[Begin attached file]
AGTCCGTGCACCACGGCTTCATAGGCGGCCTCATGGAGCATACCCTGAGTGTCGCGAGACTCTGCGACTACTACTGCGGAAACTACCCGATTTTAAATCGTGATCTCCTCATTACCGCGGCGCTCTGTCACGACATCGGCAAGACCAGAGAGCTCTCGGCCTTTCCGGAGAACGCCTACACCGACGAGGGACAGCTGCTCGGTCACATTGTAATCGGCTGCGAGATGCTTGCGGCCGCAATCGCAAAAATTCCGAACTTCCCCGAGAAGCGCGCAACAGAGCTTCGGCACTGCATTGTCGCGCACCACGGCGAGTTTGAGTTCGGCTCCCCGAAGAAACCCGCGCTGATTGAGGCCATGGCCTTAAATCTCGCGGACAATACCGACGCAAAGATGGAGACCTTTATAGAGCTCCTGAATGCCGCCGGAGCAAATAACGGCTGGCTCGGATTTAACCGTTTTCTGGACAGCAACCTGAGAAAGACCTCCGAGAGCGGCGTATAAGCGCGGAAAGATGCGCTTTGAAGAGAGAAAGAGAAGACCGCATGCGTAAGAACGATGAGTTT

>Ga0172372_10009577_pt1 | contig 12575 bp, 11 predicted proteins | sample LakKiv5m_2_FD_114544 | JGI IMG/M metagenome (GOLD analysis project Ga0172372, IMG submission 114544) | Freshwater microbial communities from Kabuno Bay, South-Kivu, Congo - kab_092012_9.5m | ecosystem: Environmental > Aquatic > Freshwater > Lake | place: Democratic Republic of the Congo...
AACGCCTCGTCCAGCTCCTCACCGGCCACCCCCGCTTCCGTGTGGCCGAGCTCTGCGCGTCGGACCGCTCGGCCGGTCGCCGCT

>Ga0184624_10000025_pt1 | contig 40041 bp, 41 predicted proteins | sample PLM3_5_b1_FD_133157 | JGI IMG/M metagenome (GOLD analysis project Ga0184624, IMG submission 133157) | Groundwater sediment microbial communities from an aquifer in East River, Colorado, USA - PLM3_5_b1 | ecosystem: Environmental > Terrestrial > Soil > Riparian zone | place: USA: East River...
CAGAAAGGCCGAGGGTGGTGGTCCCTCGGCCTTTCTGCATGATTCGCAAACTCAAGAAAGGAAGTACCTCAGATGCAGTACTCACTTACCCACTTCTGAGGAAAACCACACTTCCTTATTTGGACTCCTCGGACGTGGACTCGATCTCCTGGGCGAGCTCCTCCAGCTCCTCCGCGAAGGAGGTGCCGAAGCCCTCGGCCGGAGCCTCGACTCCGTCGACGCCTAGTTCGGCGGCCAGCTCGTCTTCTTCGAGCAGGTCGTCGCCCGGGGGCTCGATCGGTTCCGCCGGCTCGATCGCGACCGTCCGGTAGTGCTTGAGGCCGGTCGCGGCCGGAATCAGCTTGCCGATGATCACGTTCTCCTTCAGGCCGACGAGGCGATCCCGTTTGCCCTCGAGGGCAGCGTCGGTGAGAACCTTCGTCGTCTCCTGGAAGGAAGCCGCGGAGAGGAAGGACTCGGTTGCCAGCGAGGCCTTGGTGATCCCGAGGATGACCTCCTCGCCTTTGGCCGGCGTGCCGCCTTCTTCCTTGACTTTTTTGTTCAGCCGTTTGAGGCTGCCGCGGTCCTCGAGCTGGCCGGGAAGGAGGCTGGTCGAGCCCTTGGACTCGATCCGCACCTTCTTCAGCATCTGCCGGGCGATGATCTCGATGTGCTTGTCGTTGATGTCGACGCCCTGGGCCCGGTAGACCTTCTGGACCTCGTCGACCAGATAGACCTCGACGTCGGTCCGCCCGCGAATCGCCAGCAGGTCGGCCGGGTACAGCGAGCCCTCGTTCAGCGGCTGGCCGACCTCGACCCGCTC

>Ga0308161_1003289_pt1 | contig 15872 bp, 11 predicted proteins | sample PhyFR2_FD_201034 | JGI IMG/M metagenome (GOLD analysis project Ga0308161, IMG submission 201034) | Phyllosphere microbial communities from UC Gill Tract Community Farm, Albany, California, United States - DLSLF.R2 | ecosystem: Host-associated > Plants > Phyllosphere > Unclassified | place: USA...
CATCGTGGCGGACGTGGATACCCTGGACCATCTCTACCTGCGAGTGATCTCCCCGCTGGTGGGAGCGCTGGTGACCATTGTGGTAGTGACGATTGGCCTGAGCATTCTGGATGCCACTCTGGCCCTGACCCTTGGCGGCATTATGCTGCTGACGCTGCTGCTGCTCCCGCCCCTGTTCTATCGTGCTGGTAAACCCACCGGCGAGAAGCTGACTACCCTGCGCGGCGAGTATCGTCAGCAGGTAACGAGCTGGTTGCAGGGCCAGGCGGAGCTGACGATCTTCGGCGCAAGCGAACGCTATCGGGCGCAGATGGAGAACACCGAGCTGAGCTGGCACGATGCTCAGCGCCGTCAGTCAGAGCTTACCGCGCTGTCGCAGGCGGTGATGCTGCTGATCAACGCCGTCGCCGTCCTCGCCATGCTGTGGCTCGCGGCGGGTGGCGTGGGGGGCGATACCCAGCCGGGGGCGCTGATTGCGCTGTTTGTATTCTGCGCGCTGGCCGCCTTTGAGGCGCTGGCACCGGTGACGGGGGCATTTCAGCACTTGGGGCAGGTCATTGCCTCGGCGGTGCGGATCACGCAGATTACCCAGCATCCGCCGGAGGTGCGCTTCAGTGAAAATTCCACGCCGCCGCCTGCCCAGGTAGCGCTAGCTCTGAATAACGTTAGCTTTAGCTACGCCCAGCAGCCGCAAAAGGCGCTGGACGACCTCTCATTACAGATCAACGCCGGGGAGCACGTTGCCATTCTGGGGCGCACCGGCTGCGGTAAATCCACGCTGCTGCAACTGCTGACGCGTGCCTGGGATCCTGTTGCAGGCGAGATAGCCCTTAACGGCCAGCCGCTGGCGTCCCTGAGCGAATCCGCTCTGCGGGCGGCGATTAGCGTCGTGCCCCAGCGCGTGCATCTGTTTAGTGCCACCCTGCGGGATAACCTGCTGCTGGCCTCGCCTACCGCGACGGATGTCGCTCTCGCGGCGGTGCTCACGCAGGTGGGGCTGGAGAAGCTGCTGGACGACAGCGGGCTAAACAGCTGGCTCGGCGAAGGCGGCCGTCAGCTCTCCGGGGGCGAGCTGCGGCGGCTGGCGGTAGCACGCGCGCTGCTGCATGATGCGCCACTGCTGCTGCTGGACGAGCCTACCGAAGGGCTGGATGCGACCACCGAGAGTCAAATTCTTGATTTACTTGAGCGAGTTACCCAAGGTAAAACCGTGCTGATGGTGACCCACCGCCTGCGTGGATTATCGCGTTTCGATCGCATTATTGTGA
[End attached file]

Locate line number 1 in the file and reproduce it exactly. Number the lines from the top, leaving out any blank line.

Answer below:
AGTCCGTGCACCACGGCTTCATAGGCGGCCTCATGGAGCATACCCTGAGTGTCGCGAGACTCTGCGACTACTACTGCGGAAACTACCCGATTTTAAATCGTGATCTCCTCATTACCGCGGCGCTCTGTCACGACATCGGCAAGACCAGAGAGCTCTCGGCCTTTCCGGAGAACGCCTACACCGACGAGGGACAGCTGCTCGGTCACATTGTAATCGGCTGCGAGATGCTTGCGGCCGCAATCGCAAAAATTCCGAACTTCCCCGAGAAGCGCGCAACAGAGCTTCGGCACTGCATTGTCGCGCACCACGGCGAGTTTGAGTTCGGCTCCCCGAAGAAACCCGCGCTGATTGAGGCCATGGCCTTAAATCTCGCGGACAATACCGACGCAAAGATGGAGACCTTTATAGAGCTCCTGAATGCCGCCGGAGCAAATAACGGCTGGCTCGGATTTAACCGTTTTCTGGACAGCAACCTGAGAAAGACCTCCGAGAGCGGCGTATAAGCGCGGAAAGATGCGCTTTGAAGAGAGAAAGAGAAGACCGCATGCGTAAGAACGATGAGTTT